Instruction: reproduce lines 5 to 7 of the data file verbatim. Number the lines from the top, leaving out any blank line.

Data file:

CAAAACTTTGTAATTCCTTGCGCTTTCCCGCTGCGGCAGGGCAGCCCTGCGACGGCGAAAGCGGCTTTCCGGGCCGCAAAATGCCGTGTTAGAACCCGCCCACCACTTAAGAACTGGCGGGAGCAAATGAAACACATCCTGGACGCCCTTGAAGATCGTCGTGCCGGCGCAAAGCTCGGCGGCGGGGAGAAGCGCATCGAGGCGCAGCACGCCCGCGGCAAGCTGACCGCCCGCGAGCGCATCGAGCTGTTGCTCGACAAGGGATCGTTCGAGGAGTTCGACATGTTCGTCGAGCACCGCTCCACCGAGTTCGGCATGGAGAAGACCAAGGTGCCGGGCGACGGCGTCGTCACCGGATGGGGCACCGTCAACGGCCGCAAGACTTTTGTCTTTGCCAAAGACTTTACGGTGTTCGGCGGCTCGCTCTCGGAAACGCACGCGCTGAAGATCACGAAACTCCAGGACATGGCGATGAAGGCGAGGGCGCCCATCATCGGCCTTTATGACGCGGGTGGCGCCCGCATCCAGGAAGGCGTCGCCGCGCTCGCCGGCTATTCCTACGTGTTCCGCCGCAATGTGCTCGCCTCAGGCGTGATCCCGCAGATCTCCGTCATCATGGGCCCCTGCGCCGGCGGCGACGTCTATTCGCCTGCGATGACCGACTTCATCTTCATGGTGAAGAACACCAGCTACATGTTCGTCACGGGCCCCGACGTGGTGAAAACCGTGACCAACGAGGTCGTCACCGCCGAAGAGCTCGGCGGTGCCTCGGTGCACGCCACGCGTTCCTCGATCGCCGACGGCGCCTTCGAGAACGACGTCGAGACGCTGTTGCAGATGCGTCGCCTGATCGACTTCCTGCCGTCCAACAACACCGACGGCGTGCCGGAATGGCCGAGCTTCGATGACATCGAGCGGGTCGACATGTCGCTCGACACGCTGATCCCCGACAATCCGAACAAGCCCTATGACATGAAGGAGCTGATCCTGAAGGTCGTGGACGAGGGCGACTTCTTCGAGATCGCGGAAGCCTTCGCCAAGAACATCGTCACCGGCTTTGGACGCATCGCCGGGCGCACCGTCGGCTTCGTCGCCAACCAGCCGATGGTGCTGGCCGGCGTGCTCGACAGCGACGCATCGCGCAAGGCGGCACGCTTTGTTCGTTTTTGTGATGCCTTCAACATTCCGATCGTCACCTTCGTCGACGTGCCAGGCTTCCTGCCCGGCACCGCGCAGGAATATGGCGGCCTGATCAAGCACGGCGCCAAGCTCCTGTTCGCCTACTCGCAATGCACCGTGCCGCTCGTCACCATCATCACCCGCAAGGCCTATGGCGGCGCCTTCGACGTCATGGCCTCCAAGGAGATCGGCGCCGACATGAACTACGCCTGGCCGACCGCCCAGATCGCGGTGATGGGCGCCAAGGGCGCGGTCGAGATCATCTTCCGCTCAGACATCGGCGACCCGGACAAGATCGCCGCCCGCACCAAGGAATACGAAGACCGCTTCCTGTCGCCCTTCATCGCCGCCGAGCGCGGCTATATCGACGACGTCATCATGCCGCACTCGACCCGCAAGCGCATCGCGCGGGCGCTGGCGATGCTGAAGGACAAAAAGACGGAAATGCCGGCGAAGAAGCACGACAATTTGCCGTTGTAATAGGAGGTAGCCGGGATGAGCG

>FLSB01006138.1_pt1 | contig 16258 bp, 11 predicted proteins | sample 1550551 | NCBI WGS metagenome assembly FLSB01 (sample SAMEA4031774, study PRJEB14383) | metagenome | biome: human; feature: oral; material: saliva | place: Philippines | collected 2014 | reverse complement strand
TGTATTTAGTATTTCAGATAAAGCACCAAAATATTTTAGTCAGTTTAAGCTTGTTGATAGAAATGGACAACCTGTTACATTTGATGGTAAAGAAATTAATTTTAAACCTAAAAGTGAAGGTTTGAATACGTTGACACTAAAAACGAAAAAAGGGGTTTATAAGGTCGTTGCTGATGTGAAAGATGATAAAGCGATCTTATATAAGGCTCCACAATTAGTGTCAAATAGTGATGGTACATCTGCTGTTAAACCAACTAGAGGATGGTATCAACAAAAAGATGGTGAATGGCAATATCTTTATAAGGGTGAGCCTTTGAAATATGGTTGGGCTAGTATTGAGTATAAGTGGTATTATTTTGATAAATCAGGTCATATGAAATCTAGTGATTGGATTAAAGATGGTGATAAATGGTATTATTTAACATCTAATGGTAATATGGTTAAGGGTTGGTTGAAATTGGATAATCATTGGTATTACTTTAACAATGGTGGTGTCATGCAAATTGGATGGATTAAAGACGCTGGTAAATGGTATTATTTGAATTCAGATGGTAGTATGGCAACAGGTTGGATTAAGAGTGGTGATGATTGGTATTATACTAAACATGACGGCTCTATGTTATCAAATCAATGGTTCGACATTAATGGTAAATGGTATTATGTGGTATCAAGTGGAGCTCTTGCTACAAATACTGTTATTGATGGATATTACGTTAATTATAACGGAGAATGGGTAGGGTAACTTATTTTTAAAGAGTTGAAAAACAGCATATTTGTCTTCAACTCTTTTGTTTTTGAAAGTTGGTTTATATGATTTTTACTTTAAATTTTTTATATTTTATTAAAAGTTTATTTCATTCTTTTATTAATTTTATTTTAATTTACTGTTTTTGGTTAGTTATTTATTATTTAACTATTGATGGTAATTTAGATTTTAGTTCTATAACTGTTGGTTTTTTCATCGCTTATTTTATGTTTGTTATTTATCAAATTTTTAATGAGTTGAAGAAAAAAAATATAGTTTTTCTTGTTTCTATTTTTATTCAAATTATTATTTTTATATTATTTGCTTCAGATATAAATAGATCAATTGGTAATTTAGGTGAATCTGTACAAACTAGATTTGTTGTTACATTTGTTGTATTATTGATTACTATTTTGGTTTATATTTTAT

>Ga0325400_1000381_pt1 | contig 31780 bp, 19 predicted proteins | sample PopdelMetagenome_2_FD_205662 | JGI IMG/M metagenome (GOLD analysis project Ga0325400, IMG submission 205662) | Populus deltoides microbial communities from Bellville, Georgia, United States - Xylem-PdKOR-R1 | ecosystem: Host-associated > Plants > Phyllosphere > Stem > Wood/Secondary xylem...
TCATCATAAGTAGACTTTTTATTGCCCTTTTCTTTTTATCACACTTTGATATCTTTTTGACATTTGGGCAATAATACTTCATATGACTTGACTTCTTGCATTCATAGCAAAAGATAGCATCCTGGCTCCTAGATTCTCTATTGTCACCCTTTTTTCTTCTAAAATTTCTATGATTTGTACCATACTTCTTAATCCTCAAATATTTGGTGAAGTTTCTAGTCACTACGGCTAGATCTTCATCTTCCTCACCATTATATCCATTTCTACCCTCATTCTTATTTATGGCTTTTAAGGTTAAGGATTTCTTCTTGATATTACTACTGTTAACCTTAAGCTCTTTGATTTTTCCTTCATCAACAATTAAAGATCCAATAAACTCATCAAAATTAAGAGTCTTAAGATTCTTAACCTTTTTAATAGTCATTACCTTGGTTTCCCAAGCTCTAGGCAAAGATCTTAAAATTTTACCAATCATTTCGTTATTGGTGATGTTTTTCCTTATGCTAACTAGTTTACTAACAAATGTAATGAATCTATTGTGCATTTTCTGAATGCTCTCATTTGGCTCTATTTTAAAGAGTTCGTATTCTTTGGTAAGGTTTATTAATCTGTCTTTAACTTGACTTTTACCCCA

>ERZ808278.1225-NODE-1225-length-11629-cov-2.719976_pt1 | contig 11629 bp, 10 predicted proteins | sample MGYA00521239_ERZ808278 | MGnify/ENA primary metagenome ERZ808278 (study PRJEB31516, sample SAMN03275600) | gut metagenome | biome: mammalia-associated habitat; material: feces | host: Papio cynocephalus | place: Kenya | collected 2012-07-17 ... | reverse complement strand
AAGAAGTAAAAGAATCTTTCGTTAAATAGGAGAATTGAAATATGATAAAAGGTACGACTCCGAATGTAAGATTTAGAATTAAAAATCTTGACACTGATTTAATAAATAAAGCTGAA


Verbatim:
TCATCATAAGTAGACTTTTTATTGCCCTTTTCTTTTTATCACACTTTGATATCTTTTTGACATTTGGGCAATAATACTTCATATGACTTGACTTCTTGCATTCATAGCAAAAGATAGCATCCTGGCTCCTAGATTCTCTATTGTCACCCTTTTTTCTTCTAAAATTTCTATGATTTGTACCATACTTCTTAATCCTCAAATATTTGGTGAAGTTTCTAGTCACTACGGCTAGATCTTCATCTTCCTCACCATTATATCCATTTCTACCCTCATTCTTATTTATGGCTTTTAAGGTTAAGGATTTCTTCTTGATATTACTACTGTTAACCTTAAGCTCTTTGATTTTTCCTTCATCAACAATTAAAGATCCAATAAACTCATCAAAATTAAGAGTCTTAAGATTCTTAACCTTTTTAATAGTCATTACCTTGGTTTCCCAAGCTCTAGGCAAAGATCTTAAAATTTTACCAATCATTTCGTTATTGGTGATGTTTTTCCTTATGCTAACTAGTTTACTAACAAATGTAATGAATCTATTGTGCATTTTCTGAATGCTCTCATTTGGCTCTATTTTAAAGAGTTCGTATTCTTTGGTAAGGTTTATTAATCTGTCTTTAACTTGACTTTTACCCCA

>ERZ808278.1225-NODE-1225-length-11629-cov-2.719976_pt1 | contig 11629 bp, 10 predicted proteins | sample MGYA00521239_ERZ808278 | MGnify/ENA primary metagenome ERZ808278 (study PRJEB31516, sample SAMN03275600) | gut metagenome | biome: mammalia-associated habitat; material: feces | host: Papio cynocephalus | place: Kenya | collected 2012-07-17 ... | reverse complement strand
AAGAAGTAAAAGAATCTTTCGTTAAATAGGAGAATTGAAATATGATAAAAGGTACGACTCCGAATGTAAGATTTAGAATTAAAAATCTTGACACTGATTTAATAAATAAAGCTGAA